I think the text helps in structuring the music. It can decide the order of the tracks, or lead me to create new tracks if the text needs it. It also, of course, gives a meaning to the music. But the meaning does not necessarily have to be narrative; it is nice that it could pretend to be one. I mean, interpretation and various directions in the meaning (as well as the direction in space; in French “sens” means both direction and meaning) are something you can play with in poetry. So, to say it succinctly, as space is a place to question listening, poetry is a place to question language, and it shares with music the exploration of the rhythm and the melody of speech or thoughts.
I discovered some authors who were more experimental about music in the text, like James Joyce, André Martel, Armand Robin, and a book by Jean Paulhan who gathered hain-tenys from Madagascar. I was also a bit disappointed by the music sung in French I knew as it was determined by the form of the songs (verse/chorus). What I found in poetry is that it can give a new rhythm to the music itself, a free prosody. Also, the problem of the standardisation of the language, how you repeat sentences you have heard from your family, neighbours, the news, your workspace, is an aspect I like to quote, especially now that you can generate all those strange texts by e-translation and IA. Mechanical voices are something I like to bring into the texts. I think these concerns came with Phillip K. Dick and JG. Ballard. I am dreaming and projecting a lot. So ideas, or maybe being idealistic is a big part of my work, even if it is not always good because you often misjudge what you can actually do.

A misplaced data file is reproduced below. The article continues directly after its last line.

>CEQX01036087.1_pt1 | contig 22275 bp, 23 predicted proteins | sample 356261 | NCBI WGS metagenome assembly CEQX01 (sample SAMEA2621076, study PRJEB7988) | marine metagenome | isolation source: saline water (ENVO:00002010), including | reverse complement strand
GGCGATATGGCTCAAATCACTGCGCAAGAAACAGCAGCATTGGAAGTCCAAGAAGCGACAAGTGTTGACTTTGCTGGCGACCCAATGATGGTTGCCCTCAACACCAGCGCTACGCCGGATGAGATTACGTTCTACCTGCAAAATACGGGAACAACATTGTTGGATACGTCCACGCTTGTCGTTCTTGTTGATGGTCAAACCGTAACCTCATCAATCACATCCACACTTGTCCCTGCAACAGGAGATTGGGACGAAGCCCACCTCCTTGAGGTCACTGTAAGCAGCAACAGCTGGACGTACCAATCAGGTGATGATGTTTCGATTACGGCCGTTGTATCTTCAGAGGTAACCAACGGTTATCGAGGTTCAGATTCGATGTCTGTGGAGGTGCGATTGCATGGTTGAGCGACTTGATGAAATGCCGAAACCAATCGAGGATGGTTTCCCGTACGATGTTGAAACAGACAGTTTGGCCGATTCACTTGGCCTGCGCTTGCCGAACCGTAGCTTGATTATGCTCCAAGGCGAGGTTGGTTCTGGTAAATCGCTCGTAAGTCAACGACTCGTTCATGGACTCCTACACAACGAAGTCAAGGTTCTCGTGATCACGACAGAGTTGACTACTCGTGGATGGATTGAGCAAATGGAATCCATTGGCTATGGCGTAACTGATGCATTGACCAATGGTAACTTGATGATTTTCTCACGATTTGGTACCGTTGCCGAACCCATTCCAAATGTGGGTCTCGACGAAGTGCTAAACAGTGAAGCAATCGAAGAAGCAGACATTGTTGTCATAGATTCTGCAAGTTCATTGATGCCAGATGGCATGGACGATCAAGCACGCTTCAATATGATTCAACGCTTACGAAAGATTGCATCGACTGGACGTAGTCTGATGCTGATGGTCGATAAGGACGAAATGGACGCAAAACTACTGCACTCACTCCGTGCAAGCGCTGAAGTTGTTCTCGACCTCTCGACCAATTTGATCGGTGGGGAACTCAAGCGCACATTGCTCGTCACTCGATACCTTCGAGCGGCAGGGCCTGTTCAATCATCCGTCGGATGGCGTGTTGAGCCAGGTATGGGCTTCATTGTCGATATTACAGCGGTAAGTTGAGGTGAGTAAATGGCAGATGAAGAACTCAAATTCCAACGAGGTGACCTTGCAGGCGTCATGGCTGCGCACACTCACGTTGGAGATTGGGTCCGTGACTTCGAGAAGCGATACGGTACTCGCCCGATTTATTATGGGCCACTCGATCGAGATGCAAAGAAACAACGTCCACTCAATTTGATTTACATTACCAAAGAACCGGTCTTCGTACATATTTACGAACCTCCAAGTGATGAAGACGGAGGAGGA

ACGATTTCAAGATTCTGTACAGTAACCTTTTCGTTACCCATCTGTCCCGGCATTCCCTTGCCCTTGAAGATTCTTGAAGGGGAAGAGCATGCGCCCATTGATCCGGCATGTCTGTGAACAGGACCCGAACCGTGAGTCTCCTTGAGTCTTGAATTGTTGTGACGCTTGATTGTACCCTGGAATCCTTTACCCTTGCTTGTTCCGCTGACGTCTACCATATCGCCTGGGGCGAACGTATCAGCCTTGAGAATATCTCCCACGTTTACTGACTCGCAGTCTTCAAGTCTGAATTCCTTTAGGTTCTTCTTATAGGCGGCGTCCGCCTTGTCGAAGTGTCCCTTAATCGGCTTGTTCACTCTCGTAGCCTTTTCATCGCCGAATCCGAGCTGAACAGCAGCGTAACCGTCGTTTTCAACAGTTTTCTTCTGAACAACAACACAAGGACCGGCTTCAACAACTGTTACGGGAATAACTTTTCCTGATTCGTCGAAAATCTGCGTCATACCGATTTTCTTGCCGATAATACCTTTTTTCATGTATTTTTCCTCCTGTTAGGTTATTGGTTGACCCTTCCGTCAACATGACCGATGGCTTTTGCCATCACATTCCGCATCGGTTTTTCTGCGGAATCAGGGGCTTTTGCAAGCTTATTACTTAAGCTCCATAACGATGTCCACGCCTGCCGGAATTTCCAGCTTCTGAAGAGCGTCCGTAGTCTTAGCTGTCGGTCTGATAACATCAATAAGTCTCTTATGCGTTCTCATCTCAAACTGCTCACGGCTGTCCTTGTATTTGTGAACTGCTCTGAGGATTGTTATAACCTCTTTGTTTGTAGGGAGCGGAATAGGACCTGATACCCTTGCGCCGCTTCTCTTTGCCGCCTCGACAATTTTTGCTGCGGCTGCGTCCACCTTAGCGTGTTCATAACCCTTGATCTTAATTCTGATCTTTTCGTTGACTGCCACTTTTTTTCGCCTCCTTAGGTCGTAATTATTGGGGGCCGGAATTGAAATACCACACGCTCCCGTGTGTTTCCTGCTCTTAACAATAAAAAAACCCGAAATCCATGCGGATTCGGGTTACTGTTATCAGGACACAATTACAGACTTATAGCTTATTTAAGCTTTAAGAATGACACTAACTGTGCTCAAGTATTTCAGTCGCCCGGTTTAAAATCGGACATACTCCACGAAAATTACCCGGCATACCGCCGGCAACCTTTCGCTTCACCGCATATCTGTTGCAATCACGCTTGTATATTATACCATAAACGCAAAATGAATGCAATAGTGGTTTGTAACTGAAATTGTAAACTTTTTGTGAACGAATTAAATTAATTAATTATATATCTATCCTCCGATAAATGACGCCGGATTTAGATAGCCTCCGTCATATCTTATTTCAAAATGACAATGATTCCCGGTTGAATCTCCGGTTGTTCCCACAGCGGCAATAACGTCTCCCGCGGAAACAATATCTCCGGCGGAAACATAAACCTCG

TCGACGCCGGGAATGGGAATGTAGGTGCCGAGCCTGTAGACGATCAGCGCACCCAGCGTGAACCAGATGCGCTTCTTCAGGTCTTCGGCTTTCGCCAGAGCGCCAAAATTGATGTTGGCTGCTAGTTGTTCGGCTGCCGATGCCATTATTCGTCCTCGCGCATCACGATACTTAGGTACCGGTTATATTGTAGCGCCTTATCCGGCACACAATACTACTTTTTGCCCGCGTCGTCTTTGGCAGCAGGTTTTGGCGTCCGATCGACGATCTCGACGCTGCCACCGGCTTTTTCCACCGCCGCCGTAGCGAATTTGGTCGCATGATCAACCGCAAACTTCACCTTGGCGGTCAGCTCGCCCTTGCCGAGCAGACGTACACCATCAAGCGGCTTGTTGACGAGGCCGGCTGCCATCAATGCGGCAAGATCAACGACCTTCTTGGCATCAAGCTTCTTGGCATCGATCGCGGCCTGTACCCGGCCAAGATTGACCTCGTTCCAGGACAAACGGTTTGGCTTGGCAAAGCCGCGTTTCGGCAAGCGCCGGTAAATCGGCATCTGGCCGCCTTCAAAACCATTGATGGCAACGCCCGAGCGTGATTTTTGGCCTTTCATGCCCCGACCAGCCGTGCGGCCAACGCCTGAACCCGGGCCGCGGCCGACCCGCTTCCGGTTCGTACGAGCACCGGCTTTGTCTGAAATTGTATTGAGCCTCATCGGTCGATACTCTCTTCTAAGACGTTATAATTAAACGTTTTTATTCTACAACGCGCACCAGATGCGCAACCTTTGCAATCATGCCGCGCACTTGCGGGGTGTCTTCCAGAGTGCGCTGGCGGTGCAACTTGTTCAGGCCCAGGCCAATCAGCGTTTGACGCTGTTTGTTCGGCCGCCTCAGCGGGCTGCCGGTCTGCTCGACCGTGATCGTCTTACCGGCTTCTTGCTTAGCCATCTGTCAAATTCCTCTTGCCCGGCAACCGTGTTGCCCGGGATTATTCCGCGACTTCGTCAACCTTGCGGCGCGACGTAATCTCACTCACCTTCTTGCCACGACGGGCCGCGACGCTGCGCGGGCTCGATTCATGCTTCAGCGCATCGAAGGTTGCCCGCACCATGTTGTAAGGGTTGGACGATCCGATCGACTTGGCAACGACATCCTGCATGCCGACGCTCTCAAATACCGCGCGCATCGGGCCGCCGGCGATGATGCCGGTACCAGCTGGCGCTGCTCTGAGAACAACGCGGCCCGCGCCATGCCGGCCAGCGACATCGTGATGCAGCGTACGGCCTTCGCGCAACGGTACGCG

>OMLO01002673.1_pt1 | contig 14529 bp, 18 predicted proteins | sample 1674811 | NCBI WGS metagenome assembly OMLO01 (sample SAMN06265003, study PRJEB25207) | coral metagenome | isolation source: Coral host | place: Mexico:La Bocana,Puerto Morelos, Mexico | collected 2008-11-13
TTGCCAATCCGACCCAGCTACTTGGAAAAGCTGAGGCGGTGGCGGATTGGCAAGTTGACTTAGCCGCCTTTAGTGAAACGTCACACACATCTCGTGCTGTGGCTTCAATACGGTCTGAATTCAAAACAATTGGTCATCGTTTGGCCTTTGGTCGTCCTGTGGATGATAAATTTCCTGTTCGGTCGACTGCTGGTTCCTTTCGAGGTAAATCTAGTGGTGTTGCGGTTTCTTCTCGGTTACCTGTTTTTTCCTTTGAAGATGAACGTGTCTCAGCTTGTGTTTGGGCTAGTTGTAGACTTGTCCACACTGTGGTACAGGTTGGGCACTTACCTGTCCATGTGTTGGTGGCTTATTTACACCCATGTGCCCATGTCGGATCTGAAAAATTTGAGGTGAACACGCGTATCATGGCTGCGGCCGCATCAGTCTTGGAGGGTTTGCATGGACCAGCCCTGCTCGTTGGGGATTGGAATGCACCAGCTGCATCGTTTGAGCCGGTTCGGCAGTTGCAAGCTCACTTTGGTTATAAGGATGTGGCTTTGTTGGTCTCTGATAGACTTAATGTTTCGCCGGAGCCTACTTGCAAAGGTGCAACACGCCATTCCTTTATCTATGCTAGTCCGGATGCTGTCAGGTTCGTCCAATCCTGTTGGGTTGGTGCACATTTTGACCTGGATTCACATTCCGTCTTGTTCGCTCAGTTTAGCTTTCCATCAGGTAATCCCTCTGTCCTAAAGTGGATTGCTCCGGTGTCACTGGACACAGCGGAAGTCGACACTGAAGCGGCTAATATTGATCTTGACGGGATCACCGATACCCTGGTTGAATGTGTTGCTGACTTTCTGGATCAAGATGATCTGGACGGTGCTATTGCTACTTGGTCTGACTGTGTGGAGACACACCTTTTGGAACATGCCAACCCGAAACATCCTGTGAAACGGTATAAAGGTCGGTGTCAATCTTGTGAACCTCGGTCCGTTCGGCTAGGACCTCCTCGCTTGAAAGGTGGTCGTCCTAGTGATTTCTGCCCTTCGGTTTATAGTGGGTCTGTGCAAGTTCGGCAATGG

Your work is dispersed in various places, such as stairs, amphitheatres, concert rooms, gardens. What is the importance of the environments in which your work is presented? How do you search for these?
I usually try to stay a long time in a place and adapt some work to it. It can be thinking about movement, the location of the speakers, where and when the audience will listen to it. The environment can also be very tricky. Like I said earlier, I like spaces that are sometimes not thought of as being suitable for music. Some elements could disturb it, or there is a complex, distant, or dispersed sound system that is not always very coherent for understanding the music. So I have to think how I want it to appear, knowing that you can’t predict every possible event, and that it is also your choices that can guide the listening. For instance, you can install the sound to play with verticality (i.e. make a sound rise up), or where you have to look for the source.
At Villa Arson, I did it in a tiny labyrinth, so I displayed a text in it with four narrators and four speakers imitating each other, to create an impression of having the same in different places (with tiny variations), not always speaking at the same time, and getting lost. The text was also mentioning the loss of individuality and “here” or “there” space indications. The shape of it and the text had a literal relationship; sometimes, it is more about analogy, sometimes, it is just a funny effect or a pretty place to stay and listen. So, how the place is built and also what it adds visually gives a symbolic resonance to the music.
Can you talk about your music-making – how you create the sound, the composition, the lyrics and voice?